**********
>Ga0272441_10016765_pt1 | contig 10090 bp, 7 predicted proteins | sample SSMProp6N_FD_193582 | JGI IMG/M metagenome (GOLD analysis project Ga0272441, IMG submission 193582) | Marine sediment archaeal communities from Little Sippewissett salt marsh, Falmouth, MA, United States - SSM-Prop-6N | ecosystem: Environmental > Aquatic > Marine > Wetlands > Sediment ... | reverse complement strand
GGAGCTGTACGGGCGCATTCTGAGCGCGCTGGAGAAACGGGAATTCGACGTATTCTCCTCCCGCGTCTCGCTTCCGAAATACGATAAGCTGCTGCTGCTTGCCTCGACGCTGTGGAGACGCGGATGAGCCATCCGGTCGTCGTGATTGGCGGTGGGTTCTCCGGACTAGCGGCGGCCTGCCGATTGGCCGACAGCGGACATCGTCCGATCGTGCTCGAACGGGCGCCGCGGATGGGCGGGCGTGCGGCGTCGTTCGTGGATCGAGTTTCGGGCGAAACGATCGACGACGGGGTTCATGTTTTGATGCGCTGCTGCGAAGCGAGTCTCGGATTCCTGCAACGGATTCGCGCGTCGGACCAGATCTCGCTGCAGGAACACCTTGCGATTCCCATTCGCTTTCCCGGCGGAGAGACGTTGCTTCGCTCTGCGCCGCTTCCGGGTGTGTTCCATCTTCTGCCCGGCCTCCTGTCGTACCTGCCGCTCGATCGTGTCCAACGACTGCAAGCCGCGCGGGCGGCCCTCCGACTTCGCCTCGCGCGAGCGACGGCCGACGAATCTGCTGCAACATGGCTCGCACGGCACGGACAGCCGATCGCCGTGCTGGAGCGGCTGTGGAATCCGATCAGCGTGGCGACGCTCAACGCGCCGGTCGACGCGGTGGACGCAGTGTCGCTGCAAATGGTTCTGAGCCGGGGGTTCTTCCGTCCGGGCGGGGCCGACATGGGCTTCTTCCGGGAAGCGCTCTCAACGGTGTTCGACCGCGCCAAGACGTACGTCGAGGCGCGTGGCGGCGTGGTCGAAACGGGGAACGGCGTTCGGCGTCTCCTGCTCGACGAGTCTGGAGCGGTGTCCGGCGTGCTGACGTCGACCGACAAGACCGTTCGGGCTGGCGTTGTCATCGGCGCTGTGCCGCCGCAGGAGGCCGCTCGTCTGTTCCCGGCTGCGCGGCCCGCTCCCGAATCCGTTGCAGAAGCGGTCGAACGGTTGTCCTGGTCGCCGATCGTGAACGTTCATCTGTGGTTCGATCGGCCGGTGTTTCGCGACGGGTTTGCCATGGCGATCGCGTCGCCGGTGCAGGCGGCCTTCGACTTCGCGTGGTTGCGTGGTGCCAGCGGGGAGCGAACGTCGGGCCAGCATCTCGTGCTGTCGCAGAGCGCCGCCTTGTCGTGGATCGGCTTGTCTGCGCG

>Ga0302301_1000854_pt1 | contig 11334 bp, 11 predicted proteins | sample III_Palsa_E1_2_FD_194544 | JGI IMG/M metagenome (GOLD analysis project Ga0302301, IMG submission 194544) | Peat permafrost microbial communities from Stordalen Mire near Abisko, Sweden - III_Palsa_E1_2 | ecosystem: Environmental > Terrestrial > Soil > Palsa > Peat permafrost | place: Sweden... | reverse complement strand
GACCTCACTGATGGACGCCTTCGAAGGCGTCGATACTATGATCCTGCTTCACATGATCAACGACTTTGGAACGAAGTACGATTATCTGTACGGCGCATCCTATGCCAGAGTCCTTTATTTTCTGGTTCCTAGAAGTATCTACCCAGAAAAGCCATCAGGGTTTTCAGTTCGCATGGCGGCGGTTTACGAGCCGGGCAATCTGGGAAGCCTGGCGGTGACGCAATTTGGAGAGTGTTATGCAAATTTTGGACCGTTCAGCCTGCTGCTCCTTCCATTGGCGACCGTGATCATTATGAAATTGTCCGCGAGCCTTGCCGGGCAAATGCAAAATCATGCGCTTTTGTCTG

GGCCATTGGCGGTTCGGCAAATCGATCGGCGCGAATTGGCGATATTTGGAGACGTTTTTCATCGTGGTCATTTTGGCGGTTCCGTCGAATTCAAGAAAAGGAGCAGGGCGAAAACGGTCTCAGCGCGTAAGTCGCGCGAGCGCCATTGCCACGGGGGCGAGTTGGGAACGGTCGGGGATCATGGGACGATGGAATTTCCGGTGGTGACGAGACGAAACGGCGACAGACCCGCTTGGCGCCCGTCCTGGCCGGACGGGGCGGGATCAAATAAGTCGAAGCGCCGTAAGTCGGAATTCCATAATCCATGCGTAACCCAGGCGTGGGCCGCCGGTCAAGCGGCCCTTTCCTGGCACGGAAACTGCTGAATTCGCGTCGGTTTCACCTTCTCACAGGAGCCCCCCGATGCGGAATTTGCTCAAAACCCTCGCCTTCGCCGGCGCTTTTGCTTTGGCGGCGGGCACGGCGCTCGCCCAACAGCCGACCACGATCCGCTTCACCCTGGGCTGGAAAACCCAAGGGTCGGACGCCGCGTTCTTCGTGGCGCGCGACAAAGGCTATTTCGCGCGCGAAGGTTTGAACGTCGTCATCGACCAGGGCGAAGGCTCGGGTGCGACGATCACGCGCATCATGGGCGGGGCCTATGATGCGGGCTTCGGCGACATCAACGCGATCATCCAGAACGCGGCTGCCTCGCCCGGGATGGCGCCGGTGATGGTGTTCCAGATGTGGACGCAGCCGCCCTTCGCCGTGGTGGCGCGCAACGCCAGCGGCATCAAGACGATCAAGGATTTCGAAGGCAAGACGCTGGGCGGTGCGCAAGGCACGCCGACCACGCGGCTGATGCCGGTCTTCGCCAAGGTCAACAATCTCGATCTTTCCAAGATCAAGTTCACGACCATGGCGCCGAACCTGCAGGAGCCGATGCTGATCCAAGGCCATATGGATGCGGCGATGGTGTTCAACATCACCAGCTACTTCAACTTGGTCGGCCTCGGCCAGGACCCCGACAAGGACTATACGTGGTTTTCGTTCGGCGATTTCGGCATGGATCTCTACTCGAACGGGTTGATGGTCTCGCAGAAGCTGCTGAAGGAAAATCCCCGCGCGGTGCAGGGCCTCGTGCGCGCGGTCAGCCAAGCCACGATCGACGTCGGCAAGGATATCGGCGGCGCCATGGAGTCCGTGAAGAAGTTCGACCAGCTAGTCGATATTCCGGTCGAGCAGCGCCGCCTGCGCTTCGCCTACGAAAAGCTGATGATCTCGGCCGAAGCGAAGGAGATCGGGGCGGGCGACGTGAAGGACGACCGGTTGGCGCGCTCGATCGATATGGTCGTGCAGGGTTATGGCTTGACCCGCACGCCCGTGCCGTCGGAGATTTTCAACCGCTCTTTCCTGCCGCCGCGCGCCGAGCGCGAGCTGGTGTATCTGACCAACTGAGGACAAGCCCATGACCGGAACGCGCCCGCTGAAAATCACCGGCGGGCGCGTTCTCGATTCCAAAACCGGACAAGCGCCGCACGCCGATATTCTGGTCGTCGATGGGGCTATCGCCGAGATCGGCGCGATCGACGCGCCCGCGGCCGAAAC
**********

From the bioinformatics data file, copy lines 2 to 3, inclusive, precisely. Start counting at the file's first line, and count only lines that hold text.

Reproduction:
GGAGCTGTACGGGCGCATTCTGAGCGCGCTGGAGAAACGGGAATTCGACGTATTCTCCTCCCGCGTCTCGCTTCCGAAATACGATAAGCTGCTGCTGCTTGCCTCGACGCTGTGGAGACGCGGATGAGCCATCCGGTCGTCGTGATTGGCGGTGGGTTCTCCGGACTAGCGGCGGCCTGCCGATTGGCCGACAGCGGACATCGTCCGATCGTGCTCGAACGGGCGCCGCGGATGGGCGGGCGTGCGGCGTCGTTCGTGGATCGAGTTTCGGGCGAAACGATCGACGACGGGGTTCATGTTTTGATGCGCTGCTGCGAAGCGAGTCTCGGATTCCTGCAACGGATTCGCGCGTCGGACCAGATCTCGCTGCAGGAACACCTTGCGATTCCCATTCGCTTTCCCGGCGGAGAGACGTTGCTTCGCTCTGCGCCGCTTCCGGGTGTGTTCCATCTTCTGCCCGGCCTCCTGTCGTACCTGCCGCTCGATCGTGTCCAACGACTGCAAGCCGCGCGGGCGGCCCTCCGACTTCGCCTCGCGCGAGCGACGGCCGACGAATCTGCTGCAACATGGCTCGCACGGCACGGACAGCCGATCGCCGTGCTGGAGCGGCTGTGGAATCCGATCAGCGTGGCGACGCTCAACGCGCCGGTCGACGCGGTGGACGCAGTGTCGCTGCAAATGGTTCTGAGCCGGGGGTTCTTCCGTCCGGGCGGGGCCGACATGGGCTTCTTCCGGGAAGCGCTCTCAACGGTGTTCGACCGCGCCAAGACGTACGTCGAGGCGCGTGGCGGCGTGGTCGAAACGGGGAACGGCGTTCGGCGTCTCCTGCTCGACGAGTCTGGAGCGGTGTCCGGCGTGCTGACGTCGACCGACAAGACCGTTCGGGCTGGCGTTGTCATCGGCGCTGTGCCGCCGCAGGAGGCCGCTCGTCTGTTCCCGGCTGCGCGGCCCGCTCCCGAATCCGTTGCAGAAGCGGTCGAACGGTTGTCCTGGTCGCCGATCGTGAACGTTCATCTGTGGTTCGATCGGCCGGTGTTTCGCGACGGGTTTGCCATGGCGATCGCGTCGCCGGTGCAGGCGGCCTTCGACTTCGCGTGGTTGCGTGGTGCCAGCGGGGAGCGAACGTCGGGCCAGCATCTCGTGCTGTCGCAGAGCGCCGCCTTGTCGTGGATCGGCTTGTCTGCGCG

>Ga0302301_1000854_pt1 | contig 11334 bp, 11 predicted proteins | sample III_Palsa_E1_2_FD_194544 | JGI IMG/M metagenome (GOLD analysis project Ga0302301, IMG submission 194544) | Peat permafrost microbial communities from Stordalen Mire near Abisko, Sweden - III_Palsa_E1_2 | ecosystem: Environmental > Terrestrial > Soil > Palsa > Peat permafrost | place: Sweden... | reverse complement strand